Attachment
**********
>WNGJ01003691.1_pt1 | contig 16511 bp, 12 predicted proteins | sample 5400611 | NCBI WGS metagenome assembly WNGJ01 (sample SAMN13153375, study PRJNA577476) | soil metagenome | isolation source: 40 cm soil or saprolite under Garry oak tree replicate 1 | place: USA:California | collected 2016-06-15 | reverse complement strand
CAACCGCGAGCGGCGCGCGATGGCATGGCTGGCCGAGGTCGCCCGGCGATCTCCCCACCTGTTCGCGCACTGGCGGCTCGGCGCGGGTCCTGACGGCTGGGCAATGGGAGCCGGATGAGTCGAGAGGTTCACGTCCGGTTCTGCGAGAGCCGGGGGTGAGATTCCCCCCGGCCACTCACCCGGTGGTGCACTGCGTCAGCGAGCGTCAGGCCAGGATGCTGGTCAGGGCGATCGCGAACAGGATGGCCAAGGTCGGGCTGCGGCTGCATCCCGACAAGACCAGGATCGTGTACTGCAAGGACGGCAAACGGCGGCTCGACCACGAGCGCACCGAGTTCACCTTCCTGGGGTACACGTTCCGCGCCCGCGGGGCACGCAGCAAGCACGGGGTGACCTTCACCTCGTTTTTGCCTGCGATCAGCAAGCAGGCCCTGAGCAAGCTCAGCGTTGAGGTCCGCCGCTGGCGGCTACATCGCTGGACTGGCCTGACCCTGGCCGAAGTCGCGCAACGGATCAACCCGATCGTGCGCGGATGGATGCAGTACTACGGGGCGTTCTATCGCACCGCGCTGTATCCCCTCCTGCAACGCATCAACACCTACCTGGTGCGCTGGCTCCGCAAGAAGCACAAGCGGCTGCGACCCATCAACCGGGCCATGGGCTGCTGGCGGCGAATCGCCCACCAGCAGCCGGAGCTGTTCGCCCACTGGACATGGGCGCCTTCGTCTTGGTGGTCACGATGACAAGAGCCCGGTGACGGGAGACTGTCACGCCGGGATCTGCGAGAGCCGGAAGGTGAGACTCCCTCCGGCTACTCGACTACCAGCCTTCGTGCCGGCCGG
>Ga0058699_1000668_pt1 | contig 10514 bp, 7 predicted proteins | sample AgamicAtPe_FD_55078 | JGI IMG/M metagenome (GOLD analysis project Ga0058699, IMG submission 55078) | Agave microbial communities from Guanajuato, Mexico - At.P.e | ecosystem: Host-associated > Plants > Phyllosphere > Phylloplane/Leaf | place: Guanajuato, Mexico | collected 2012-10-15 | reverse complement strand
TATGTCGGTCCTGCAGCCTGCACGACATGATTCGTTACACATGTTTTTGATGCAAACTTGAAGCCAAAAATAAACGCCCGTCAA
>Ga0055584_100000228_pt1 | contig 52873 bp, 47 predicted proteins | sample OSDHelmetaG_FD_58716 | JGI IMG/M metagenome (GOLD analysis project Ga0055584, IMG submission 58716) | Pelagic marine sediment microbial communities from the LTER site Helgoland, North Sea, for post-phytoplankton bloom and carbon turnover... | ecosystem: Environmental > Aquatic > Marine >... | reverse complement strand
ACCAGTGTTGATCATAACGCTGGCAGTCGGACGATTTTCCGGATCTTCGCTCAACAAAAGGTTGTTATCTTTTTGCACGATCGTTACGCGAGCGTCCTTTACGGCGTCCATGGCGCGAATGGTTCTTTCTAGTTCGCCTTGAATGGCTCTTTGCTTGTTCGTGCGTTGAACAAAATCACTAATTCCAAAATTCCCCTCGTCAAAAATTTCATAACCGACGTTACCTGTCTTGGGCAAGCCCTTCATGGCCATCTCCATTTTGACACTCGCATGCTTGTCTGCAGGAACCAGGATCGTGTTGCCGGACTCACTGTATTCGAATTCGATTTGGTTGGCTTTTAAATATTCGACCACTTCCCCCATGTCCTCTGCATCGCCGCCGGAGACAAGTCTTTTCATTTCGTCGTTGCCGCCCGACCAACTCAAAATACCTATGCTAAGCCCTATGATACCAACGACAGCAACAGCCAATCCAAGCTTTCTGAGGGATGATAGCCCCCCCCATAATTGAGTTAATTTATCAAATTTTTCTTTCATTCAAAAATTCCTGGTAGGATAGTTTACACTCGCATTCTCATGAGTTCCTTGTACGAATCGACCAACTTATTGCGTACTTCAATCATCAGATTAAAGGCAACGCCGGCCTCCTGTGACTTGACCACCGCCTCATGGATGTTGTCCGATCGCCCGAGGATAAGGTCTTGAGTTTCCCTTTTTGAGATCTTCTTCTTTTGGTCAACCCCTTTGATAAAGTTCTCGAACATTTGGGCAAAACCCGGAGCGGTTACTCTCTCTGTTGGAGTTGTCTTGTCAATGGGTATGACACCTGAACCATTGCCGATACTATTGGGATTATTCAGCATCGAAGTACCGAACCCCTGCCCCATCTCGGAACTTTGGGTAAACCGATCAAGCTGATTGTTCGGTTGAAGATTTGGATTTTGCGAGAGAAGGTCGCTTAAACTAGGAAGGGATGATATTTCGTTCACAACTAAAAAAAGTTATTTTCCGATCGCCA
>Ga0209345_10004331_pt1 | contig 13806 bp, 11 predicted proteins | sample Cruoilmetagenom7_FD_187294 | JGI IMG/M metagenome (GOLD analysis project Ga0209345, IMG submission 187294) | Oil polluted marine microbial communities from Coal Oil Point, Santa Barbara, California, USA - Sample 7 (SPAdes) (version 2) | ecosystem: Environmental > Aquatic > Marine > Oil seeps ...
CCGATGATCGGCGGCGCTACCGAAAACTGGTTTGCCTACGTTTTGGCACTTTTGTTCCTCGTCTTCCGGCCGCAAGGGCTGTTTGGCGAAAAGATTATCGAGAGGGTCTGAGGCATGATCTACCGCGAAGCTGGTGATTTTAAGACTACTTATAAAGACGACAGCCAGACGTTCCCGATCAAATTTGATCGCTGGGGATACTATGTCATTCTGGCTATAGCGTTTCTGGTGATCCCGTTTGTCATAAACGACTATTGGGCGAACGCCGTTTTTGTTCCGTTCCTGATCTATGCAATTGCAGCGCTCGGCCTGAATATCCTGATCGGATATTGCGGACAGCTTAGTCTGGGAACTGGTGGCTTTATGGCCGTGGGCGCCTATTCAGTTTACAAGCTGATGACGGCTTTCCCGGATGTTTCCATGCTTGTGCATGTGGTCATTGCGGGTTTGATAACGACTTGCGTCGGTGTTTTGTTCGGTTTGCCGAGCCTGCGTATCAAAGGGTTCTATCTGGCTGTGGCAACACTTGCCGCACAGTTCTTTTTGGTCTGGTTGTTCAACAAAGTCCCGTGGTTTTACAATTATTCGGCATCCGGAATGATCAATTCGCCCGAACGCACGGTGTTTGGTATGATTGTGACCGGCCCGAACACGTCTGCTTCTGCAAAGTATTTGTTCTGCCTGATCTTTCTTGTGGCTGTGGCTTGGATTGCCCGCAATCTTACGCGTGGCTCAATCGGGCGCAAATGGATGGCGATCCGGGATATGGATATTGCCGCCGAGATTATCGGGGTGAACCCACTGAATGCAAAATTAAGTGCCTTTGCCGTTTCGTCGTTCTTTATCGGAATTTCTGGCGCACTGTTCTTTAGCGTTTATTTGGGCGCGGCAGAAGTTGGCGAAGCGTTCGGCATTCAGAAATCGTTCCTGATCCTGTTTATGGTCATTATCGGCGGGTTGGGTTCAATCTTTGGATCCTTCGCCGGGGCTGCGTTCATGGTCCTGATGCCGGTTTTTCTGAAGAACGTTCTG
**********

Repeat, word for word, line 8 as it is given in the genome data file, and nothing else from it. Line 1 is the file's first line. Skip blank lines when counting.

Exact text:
CCGATGATCGGCGGCGCTACCGAAAACTGGTTTGCCTACGTTTTGGCACTTTTGTTCCTCGTCTTCCGGCCGCAAGGGCTGTTTGGCGAAAAGATTATCGAGAGGGTCTGAGGCATGATCTACCGCGAAGCTGGTGATTTTAAGACTACTTATAAAGACGACAGCCAGACGTTCCCGATCAAATTTGATCGCTGGGGATACTATGTCATTCTGGCTATAGCGTTTCTGGTGATCCCGTTTGTCATAAACGACTATTGGGCGAACGCCGTTTTTGTTCCGTTCCTGATCTATGCAATTGCAGCGCTCGGCCTGAATATCCTGATCGGATATTGCGGACAGCTTAGTCTGGGAACTGGTGGCTTTATGGCCGTGGGCGCCTATTCAGTTTACAAGCTGATGACGGCTTTCCCGGATGTTTCCATGCTTGTGCATGTGGTCATTGCGGGTTTGATAACGACTTGCGTCGGTGTTTTGTTCGGTTTGCCGAGCCTGCGTATCAAAGGGTTCTATCTGGCTGTGGCAACACTTGCCGCACAGTTCTTTTTGGTCTGGTTGTTCAACAAAGTCCCGTGGTTTTACAATTATTCGGCATCCGGAATGATCAATTCGCCCGAACGCACGGTGTTTGGTATGATTGTGACCGGCCCGAACACGTCTGCTTCTGCAAAGTATTTGTTCTGCCTGATCTTTCTTGTGGCTGTGGCTTGGATTGCCCGCAATCTTACGCGTGGCTCAATCGGGCGCAAATGGATGGCGATCCGGGATATGGATATTGCCGCCGAGATTATCGGGGTGAACCCACTGAATGCAAAATTAAGTGCCTTTGCCGTTTCGTCGTTCTTTATCGGAATTTCTGGCGCACTGTTCTTTAGCGTTTATTTGGGCGCGGCAGAAGTTGGCGAAGCGTTCGGCATTCAGAAATCGTTCCTGATCCTGTTTATGGTCATTATCGGCGGGTTGGGTTCAATCTTTGGATCCTTCGCCGGGGCTGCGTTCATGGTCCTGATGCCGGTTTTTCTGAAGAACGTTCTG